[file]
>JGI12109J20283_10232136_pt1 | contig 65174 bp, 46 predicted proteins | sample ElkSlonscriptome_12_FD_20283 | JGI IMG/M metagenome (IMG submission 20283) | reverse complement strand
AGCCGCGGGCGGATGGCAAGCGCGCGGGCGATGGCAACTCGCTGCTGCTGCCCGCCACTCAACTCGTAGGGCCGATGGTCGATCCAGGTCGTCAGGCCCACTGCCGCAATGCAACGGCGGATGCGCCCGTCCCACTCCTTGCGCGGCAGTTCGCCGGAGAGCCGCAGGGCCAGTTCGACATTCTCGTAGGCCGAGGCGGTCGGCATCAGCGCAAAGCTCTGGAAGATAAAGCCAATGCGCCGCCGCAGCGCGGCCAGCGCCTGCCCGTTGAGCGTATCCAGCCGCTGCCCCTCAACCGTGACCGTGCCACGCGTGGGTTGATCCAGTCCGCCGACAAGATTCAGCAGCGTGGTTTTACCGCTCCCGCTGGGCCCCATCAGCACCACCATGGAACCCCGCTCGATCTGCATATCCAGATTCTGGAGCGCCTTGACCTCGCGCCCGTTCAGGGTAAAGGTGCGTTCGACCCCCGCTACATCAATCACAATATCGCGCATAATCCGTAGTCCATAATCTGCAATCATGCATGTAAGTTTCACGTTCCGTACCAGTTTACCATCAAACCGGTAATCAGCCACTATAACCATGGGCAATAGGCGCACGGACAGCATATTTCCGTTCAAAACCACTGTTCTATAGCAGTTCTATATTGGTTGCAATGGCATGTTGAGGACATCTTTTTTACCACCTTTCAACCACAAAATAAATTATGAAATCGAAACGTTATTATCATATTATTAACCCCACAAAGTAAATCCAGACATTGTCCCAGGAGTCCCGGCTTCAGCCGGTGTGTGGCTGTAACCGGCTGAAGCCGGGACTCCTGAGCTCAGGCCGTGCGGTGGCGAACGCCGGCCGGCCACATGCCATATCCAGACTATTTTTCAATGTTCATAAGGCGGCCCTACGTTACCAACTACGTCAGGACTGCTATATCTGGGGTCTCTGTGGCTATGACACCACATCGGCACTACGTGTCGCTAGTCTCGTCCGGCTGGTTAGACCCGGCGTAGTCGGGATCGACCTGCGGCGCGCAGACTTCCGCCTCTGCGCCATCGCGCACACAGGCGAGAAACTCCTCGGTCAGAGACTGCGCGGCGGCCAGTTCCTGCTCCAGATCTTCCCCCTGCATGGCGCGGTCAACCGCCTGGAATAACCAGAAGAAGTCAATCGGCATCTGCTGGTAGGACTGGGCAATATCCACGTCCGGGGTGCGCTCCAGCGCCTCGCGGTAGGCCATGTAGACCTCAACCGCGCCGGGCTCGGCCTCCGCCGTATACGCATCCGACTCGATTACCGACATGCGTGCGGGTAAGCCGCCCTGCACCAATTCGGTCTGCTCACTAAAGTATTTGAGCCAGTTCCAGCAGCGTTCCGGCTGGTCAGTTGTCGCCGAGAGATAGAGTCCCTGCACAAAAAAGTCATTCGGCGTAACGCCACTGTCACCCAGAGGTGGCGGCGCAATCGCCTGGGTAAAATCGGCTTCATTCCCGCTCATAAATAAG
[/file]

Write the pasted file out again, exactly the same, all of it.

>JGI12109J20283_10232136_pt1 | contig 65174 bp, 46 predicted proteins | sample ElkSlonscriptome_12_FD_20283 | JGI IMG/M metagenome (IMG submission 20283) | reverse complement strand
AGCCGCGGGCGGATGGCAAGCGCGCGGGCGATGGCAACTCGCTGCTGCTGCCCGCCACTCAACTCGTAGGGCCGATGGTCGATCCAGGTCGTCAGGCCCACTGCCGCAATGCAACGGCGGATGCGCCCGTCCCACTCCTTGCGCGGCAGTTCGCCGGAGAGCCGCAGGGCCAGTTCGACATTCTCGTAGGCCGAGGCGGTCGGCATCAGCGCAAAGCTCTGGAAGATAAAGCCAATGCGCCGCCGCAGCGCGGCCAGCGCCTGCCCGTTGAGCGTATCCAGCCGCTGCCCCTCAACCGTGACCGTGCCACGCGTGGGTTGATCCAGTCCGCCGACAAGATTCAGCAGCGTGGTTTTACCGCTCCCGCTGGGCCCCATCAGCACCACCATGGAACCCCGCTCGATCTGCATATCCAGATTCTGGAGCGCCTTGACCTCGCGCCCGTTCAGGGTAAAGGTGCGTTCGACCCCCGCTACATCAATCACAATATCGCGCATAATCCGTAGTCCATAATCTGCAATCATGCATGTAAGTTTCACGTTCCGTACCAGTTTACCATCAAACCGGTAATCAGCCACTATAACCATGGGCAATAGGCGCACGGACAGCATATTTCCGTTCAAAACCACTGTTCTATAGCAGTTCTATATTGGTTGCAATGGCATGTTGAGGACATCTTTTTTACCACCTTTCAACCACAAAATAAATTATGAAATCGAAACGTTATTATCATATTATTAACCCCACAAAGTAAATCCAGACATTGTCCCAGGAGTCCCGGCTTCAGCCGGTGTGTGGCTGTAACCGGCTGAAGCCGGGACTCCTGAGCTCAGGCCGTGCGGTGGCGAACGCCGGCCGGCCACATGCCATATCCAGACTATTTTTCAATGTTCATAAGGCGGCCCTACGTTACCAACTACGTCAGGACTGCTATATCTGGGGTCTCTGTGGCTATGACACCACATCGGCACTACGTGTCGCTAGTCTCGTCCGGCTGGTTAGACCCGGCGTAGTCGGGATCGACCTGCGGCGCGCAGACTTCCGCCTCTGCGCCATCGCGCACACAGGCGAGAAACTCCTCGGTCAGAGACTGCGCGGCGGCCAGTTCCTGCTCCAGATCTTCCCCCTGCATGGCGCGGTCAACCGCCTGGAATAACCAGAAGAAGTCAATCGGCATCTGCTGGTAGGACTGGGCAATATCCACGTCCGGGGTGCGCTCCAGCGCCTCGCGGTAGGCCATGTAGACCTCAACCGCGCCGGGCTCGGCCTCCGCCGTATACGCATCCGACTCGATTACCGACATGCGTGCGGGTAAGCCGCCCTGCACCAATTCGGTCTGCTCACTAAAGTATTTGAGCCAGTTCCAGCAGCGTTCCGGCTGGTCAGTTGTCGCCGAGAGATAGAGTCCCTGCACAAAAAAGTCATTCGGCGTAACGCCACTGTCACCCAGAGGTGGCGGCGCAATCGCCTGGGTAAAATCGGCTTCATTCCCGCTCATAAATAAG